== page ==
Time to Cut the Bullshit

Sunday night featured several unpleasant news items regarding the Chicago Cubs. Star INF Javier Báez, winner of the Fielding Bible Multi-Position Award for the third straight year, was overlooked at second base in favor of Rockies INF DJ LeMahieu in a very puzzling decision by Rawlings Sports that also snubbed Cardinals INF Kolten Wong, another strong contender.

This means that Báez will likely not have any major awards to show for an impressive 2018 season as Brewers OF Christian Yelich has become the overwhelming favorite to win the National League MVP award.

Cubs OF Jason Heyward, a five-time Gold Glove winner, also walked away empty-handed this year.

In another strange turn of events, Cubs INF Anthony Rizzo was a joint winner at first base with Braves INF Freddie Freeman. This is the second Gold Glove of Rizzo’s career. He was also a Platinum Glove winner in 2016.

While the snub of Báez is maddening to Cubs fans, the bit of news that really grinds my gears is the latest trial balloon being floated for INF Addison Russell’s potential return to the Cubs next year in a story by Patrick Mooney for The Athletic (link behind paywall). The headline glosses over the ramifications of Russell’s 40-game suspension following an MLB investigation into credible allegations of spousal abuse as a “messy situation”, and Mooney also links the allegations made by Russell’s ex-wife, Melisa Reidy-Russell, to the political and societal context of the #MeToo movement and the Brett Kavanaugh US Supreme Court nomination fight.

According to Mooney’s sources, the Cubs have not ruled out bringing back Russell next year even though the suspension had left his future with the Cubs in doubt. This is despite the fact that Cubs President of Baseball Operations Theo Epstein, who previously traded for alleged domestic abuser Aroldis Chapman late in the 2016 championship season, made the following statement with regard to the Russell suspension during his end-of-season press conference: “I think it’s our obligation as a club – and my obligation – to see what we can do better going forward.” One way that clubs could do better going forward is immediately releasing players suspended for violations of the MLB domestic violence policy due to credible allegations of abuse. This would show players that teams really do care about character and that such behavior won’t be tolerated by their employers.

However, MLB franchises treat these suspensions as business risk events and in some cases, even profit off of them. This occurred when the Yankees were able to leverage domestic violence allegations to “buy low” when acquiring RP Aroldis Chapman after the news of a possible suspension derailed a trade from the Cincinnati Reds to the Los Angeles Dodgers. The Yankees were then able to “sell high” later in the year and obtain one of Chicago Cubs’ top minor-league prospects, INF Gleyber Torres, who made his MLB debut with the Yankees this year.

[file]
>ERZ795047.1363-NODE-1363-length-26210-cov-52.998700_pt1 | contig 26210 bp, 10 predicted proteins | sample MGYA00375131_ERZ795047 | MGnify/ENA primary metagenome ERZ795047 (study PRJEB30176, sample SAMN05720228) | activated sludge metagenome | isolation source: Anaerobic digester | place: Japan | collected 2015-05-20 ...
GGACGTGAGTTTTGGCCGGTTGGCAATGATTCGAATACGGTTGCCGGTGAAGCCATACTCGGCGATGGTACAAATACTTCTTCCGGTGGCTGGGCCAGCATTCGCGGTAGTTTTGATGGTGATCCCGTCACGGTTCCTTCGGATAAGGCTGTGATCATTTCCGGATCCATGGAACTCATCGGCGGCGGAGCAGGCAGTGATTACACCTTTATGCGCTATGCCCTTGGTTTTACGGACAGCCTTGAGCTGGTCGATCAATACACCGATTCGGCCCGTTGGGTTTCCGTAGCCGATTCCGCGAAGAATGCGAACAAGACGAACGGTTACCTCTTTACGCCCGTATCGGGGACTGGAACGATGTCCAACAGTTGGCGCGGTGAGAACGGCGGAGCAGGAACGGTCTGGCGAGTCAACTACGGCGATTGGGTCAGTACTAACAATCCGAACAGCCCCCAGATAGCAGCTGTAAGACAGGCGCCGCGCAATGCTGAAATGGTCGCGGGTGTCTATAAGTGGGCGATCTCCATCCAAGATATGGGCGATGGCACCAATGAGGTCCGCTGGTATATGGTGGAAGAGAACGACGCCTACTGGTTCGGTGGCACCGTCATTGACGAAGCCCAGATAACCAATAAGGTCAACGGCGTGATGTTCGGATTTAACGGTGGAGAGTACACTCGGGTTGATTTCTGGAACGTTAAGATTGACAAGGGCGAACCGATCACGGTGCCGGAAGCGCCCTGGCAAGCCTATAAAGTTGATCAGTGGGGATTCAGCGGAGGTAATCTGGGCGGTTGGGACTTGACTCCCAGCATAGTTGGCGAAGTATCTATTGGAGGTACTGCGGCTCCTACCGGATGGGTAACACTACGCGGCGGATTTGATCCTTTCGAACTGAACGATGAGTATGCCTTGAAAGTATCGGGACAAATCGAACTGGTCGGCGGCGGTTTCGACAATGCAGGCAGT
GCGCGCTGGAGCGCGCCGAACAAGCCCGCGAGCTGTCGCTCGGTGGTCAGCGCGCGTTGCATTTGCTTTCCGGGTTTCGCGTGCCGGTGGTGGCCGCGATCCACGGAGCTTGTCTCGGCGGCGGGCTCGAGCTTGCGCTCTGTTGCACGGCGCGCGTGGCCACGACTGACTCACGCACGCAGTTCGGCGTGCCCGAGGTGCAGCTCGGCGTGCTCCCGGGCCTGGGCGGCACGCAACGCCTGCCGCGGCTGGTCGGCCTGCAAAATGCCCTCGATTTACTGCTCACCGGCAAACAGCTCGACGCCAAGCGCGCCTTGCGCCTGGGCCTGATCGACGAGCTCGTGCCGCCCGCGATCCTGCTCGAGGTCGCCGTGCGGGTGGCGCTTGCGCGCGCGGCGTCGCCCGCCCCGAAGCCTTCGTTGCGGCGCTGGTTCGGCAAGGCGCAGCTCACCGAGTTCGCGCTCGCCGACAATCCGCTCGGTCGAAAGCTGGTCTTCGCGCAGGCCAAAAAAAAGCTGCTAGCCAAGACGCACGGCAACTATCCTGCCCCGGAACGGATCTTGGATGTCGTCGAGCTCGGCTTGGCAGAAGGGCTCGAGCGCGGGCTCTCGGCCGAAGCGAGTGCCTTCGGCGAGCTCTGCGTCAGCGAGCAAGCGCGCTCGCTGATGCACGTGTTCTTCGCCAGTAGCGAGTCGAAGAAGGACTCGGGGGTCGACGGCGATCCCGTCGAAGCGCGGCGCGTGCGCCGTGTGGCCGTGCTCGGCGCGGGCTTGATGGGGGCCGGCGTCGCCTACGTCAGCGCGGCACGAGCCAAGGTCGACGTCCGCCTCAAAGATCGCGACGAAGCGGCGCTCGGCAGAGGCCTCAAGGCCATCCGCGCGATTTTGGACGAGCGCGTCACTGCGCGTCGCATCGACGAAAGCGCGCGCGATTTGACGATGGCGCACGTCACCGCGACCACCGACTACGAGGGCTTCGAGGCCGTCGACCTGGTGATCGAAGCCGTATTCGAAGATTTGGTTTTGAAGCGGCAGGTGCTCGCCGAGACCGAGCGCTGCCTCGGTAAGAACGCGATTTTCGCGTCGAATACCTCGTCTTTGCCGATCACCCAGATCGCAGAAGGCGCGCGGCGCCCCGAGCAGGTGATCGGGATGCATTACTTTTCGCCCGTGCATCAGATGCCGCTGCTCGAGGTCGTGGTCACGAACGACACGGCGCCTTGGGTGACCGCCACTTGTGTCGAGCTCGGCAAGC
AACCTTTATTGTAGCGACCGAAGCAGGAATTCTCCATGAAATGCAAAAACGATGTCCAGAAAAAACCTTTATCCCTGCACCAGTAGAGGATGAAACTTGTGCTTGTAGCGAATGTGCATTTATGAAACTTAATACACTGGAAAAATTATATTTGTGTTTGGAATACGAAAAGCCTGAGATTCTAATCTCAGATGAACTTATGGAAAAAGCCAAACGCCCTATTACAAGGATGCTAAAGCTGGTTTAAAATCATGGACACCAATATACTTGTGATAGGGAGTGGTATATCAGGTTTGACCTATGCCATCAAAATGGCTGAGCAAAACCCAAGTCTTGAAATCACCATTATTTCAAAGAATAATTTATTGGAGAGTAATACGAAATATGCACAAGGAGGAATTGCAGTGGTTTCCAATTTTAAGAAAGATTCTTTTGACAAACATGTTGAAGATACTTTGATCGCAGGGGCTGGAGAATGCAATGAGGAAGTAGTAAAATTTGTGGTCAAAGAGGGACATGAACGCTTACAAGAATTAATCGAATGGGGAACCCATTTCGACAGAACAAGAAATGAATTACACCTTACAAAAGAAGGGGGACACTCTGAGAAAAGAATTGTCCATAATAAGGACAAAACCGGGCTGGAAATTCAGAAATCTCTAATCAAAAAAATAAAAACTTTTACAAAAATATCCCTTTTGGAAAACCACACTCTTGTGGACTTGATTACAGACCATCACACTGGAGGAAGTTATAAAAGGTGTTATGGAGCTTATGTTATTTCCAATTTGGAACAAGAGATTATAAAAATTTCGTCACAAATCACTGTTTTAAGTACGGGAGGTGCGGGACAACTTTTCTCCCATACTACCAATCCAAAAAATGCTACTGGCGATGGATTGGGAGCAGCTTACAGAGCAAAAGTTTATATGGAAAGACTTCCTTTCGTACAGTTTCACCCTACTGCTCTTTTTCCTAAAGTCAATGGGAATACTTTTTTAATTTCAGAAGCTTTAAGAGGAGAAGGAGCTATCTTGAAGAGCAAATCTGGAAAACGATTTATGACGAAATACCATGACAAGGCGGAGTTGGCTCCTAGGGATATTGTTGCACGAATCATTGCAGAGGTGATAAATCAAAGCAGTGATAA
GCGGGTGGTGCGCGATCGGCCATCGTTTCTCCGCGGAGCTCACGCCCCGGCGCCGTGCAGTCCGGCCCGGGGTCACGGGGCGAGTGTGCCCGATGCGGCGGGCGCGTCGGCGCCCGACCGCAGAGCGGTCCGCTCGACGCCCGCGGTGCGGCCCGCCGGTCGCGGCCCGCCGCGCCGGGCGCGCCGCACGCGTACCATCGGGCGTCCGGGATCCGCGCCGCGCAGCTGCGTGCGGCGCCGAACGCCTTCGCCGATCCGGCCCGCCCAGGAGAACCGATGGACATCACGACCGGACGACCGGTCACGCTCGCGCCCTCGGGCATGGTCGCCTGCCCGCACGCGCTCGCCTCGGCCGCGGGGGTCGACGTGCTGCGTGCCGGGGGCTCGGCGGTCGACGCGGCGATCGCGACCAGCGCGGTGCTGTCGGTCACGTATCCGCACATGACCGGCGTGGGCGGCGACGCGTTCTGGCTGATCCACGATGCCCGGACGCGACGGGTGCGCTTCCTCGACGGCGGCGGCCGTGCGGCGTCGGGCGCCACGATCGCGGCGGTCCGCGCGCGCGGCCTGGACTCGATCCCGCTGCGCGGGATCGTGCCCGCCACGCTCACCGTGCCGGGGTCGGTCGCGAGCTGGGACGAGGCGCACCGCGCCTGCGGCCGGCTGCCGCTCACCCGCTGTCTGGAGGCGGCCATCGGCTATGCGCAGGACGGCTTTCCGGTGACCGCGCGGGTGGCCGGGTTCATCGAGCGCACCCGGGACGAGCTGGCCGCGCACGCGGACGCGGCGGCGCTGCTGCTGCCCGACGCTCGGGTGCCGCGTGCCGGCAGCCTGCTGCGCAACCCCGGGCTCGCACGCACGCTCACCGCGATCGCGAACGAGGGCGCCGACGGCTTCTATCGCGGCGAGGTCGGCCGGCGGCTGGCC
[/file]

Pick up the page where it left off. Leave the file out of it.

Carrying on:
At the time of RP Roberto Osuna’s 75-game suspension in 2018 after assault charges were filed against him in Toronto, Ross Atkins, the general manager of his former team, the Toronto Blue Jays, also claimed that Osuna would be returning to the Jays following his suspension. Despite his statement that “Roberto is our closer,” Osuna was traded to the Houston Astros and appeared for Houston during its postseason run. The assertion that Osuna would return was apparently an attempt to ensure the Jays would retain some trade value for their former closer.

One freelance sportswriter feels that Cubs front office staff may be engaged in a similar type of effort by floating these trial balloons about Russell in conjunction with leaks that they suddenly intend to be frugal spenders during an off-season when some of the best free agents to hit the market in years will be available to sign.

While it’s disappointing and infuriating to hear that Russell may be allowed to rejoin the Cubs, it is just as infuriating to think that the latest rumors are being manufactured by the Cubs front office in order to improve its bargaining position. If the first scenario turns out to be true, it means the claims by Epstein and Cubs ownership that they care about players’ character are just empty words and if the second is true, character considerations are secondary to the one true God, the Almighty Dollar. It’s time to cut the bullshit.